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ABSTRACT: Excessive exposure to alcohol prenatally has a myriad of detrimental effects on the health and well-being of the offspring. It is unknown whether chronic low-moderate exposure of alcohol prenatally has similar and lasting effects on the adult offspring's health. Using our recently developed Sprague-Dawley rat model of 6% chronic prenatal ethanol exposure, this study aimed to determine if this modest level of exposure adversely affects glucose homeostasis in male and female offspring aged up to eight months. Plasma glucose concentrations were measured in late fetal and postnatal life. The pancreas of 30 day old offspring was analysed for β-cell mass. Glucose handling and insulin action was measured at four months using an intraperitoneal glucose tolerance test and insulin challenge, respectively. Body composition and metabolic gene expression were measured at eight months. Despite normoglycaemia in ethanol consuming dams, ethanol-exposed fetuses were hypoglycaemic at embryonic day 20. Ethanol-exposed offspring were normoglycaemic and normoinsulinaemic under basal fasting conditions and had normal pancreatic β-cell mass at postnatal day 30. However, during a glucose tolerance test, male ethanol-exposed offspring were hyperinsulinaemic with increased first phase insulin secretion. Female ethanol-exposed offspring displayed enhanced glucose clearance during an insulin challenge. Body composition and hepatic, muscle and adipose tissue metabolic gene expression levels at eight months were not altered by prenatal ethanol exposure. Low-moderate chronic prenatal ethanol exposure has subtle, sex specific effects on glucose homeostasis in the young adult rat. As aging is associated with glucose dysregulation, further studies will clarify the long lasting effects of prenatal ethanol exposure.
PLoS ONE 03/2013; 8(3):e59718. DOI:10.1371/journal.pone.0059718 · 3.23 Impact Factor
Available from: biolreprod.org
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ABSTRACT: Endogenous folate stores are required in preimplantation embryos of several species, but how folates are accumulated and whether they can be replenished has not been determined. Folates are generally taken up into cells by specific transporters, mainly the reduced folate carrier RFC1 (SLC19A1 protein) and the high-affinity folate receptors FOLR1 and FOLR2. Quantitative RT-PCR showed that Slc19a1 mRNA was expressed in mouse cumulus-oocyte complexes (COCs) and oocytes, while Folr1 showed expression only in preimplantation embryos, increasing from the 2-cell stage onwards. mRNAs encoding Folr2 or the intestinal folate transporter Slc46a1 were not detected. Methotrexate, an antifolate often used as a model substrate for folate transport, exhibited saturable transport in COCs and in preimplantation embryos starting at the 2-cell stage. However, folate transport characteristics differed between COCs and embryos. In COCs, transport of MTX and the reduced folate leucovorin was inhibited by the anion transport inhibitor SITS that blocks RFC1 but was insensitive to dynasore, a specific dynamin inhibitor that instead inhibits folate receptor-receptor mediated endocytosis, while the opposite was found in 2-cell embryos and blastocysts. The inhibitor profile and transport properties of MTX and leucovorin in COCs correspond to established transport characteristics of the reduced folate carrier RFC1 (SLC19A1), while those in 2-cell embryos and blastocysts instead correspond with FOLR1, consistent with the mRNA expression patterns. While considerable folate was accumulated in COCs via RFC1, the presence of cumulus cells did not enhance folate accumulation in the enclosed oocyte, indicating a lack of transfer from cumulus to oocyte.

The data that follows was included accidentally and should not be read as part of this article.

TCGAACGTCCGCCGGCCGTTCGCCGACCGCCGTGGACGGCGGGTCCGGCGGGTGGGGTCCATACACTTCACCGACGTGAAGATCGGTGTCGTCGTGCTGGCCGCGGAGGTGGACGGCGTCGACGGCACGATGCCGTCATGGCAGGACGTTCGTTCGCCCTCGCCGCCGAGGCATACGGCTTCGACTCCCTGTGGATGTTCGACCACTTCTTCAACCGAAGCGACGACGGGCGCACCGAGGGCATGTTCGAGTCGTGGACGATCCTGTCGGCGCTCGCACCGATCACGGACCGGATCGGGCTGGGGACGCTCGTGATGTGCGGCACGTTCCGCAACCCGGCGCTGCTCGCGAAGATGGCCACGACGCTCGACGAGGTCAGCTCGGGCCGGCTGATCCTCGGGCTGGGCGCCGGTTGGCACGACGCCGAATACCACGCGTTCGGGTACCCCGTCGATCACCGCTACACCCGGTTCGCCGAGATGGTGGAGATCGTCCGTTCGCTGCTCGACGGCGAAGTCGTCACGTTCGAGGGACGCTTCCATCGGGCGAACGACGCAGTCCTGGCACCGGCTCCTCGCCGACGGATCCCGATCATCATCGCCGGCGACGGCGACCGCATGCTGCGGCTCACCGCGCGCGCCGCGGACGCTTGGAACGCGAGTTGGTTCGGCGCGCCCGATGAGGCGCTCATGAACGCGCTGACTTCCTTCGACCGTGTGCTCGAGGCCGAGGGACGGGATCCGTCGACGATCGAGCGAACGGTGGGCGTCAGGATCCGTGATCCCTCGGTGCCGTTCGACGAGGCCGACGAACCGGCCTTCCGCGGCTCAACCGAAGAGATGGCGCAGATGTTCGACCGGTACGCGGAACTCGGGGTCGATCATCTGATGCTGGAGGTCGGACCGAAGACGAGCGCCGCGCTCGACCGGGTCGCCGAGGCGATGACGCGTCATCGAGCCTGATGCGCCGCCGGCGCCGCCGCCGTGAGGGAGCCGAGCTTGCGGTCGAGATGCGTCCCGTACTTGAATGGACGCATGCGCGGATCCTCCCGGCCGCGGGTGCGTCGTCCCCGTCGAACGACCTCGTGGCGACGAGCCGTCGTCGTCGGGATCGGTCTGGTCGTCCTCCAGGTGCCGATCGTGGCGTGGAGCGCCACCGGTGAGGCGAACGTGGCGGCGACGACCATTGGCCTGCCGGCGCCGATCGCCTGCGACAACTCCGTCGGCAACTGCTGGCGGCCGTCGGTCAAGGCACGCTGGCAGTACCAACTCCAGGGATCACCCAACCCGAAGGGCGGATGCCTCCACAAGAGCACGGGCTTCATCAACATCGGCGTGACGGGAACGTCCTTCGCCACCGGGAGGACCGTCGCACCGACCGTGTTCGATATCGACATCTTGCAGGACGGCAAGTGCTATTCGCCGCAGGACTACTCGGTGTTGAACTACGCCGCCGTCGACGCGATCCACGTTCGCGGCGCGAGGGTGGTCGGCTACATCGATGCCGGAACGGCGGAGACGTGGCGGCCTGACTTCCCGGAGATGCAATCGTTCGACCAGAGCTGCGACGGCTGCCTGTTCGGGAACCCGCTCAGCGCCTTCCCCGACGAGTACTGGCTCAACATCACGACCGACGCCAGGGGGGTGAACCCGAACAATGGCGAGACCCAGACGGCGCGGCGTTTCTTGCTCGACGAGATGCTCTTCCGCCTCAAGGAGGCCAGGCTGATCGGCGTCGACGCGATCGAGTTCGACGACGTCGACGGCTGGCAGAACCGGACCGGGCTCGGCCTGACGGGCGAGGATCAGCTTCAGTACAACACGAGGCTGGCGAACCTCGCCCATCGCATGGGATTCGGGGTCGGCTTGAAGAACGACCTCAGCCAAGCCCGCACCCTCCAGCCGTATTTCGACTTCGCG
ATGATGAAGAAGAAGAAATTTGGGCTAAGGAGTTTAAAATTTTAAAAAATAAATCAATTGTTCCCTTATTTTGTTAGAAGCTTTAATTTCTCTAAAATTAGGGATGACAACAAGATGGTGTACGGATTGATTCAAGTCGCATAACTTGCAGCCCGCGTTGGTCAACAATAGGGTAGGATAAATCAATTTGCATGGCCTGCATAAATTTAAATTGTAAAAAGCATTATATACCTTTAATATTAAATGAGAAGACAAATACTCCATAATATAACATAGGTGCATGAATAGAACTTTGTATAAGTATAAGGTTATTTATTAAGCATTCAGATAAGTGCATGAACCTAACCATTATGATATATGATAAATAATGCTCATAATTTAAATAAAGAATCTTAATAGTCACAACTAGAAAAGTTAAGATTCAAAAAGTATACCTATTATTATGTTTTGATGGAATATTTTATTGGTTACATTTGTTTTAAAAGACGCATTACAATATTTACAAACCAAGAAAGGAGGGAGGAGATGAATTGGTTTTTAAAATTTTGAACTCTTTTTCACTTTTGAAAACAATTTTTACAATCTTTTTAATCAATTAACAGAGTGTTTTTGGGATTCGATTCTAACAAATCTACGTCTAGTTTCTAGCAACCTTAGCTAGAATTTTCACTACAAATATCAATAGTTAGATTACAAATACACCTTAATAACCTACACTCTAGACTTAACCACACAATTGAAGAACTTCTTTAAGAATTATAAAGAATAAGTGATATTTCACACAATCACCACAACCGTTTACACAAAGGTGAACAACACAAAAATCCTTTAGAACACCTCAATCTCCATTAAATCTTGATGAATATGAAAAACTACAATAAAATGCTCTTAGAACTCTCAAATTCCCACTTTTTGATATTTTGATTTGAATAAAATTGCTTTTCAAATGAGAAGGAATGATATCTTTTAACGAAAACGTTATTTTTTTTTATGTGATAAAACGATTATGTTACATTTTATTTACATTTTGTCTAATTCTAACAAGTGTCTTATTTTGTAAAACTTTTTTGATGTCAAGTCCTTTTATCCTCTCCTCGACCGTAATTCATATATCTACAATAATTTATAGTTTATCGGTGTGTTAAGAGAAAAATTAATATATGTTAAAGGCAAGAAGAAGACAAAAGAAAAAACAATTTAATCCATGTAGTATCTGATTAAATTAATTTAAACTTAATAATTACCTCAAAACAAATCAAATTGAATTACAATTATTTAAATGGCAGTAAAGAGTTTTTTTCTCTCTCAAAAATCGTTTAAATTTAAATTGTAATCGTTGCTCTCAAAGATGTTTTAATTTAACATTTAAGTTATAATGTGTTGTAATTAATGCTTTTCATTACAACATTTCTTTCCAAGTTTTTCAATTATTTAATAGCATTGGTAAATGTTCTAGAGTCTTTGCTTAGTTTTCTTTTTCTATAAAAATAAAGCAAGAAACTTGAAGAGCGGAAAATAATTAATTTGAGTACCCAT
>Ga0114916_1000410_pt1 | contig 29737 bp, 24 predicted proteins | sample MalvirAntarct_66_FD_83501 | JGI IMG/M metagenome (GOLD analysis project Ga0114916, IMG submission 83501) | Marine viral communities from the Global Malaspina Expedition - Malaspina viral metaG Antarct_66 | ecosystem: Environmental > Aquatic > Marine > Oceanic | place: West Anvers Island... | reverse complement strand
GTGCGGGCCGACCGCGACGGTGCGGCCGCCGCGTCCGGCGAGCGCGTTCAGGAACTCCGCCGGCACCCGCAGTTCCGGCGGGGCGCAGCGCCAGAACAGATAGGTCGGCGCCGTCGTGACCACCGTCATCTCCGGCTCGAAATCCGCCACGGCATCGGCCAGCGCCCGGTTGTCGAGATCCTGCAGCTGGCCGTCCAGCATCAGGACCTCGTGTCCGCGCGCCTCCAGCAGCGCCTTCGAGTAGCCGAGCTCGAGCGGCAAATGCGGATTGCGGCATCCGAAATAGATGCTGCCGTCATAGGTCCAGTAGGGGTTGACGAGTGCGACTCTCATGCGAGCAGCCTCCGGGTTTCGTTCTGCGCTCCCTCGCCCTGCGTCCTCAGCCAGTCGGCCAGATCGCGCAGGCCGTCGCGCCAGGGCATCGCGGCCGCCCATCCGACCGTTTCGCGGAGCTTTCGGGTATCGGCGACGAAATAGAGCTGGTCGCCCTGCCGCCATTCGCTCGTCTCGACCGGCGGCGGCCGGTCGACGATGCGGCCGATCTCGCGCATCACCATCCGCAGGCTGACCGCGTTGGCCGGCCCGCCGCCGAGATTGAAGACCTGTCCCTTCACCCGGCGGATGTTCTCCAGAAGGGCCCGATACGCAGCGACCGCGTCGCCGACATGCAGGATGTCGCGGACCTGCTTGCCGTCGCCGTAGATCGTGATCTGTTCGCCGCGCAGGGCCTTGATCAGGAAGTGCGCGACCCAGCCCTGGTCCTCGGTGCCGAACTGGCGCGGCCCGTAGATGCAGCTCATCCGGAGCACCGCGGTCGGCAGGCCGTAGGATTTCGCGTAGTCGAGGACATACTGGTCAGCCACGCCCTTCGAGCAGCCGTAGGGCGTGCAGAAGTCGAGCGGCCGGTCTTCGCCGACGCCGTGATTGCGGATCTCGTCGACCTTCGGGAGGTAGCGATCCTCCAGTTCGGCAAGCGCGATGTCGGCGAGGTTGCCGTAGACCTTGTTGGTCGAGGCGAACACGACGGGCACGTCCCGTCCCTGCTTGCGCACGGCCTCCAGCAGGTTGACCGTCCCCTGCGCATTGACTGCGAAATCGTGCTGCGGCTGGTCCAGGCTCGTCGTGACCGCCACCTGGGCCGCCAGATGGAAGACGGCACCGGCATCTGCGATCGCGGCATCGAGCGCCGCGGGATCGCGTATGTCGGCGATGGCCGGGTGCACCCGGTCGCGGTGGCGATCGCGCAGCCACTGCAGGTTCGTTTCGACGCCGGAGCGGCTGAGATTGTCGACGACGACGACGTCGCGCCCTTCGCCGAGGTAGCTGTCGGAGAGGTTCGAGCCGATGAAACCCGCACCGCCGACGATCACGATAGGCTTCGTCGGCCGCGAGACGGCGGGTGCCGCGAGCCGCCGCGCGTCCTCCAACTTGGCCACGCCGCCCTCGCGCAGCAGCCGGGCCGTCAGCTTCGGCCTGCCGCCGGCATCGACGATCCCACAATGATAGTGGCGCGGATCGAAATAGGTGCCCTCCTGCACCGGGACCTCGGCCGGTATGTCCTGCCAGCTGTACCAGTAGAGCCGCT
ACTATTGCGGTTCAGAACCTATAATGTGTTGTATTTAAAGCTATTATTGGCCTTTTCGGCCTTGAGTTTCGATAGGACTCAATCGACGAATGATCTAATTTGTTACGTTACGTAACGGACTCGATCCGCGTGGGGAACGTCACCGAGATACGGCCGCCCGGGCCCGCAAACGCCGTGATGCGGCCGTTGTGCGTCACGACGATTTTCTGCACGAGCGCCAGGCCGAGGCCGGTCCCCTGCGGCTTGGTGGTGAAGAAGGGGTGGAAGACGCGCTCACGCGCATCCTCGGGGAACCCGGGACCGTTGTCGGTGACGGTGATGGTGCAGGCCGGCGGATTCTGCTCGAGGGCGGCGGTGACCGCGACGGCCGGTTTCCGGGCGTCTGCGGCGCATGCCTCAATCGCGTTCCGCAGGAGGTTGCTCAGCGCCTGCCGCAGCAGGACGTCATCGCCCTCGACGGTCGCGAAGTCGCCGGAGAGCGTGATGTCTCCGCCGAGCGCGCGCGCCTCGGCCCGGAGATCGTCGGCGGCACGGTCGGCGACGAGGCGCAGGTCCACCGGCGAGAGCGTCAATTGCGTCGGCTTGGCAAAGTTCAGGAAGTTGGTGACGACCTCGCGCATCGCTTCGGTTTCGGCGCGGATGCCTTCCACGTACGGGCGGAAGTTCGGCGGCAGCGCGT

Biology of Reproduction 07/2013; 89(3). DOI:10.1095/biolreprod.113.111146 · 3.32 Impact Factor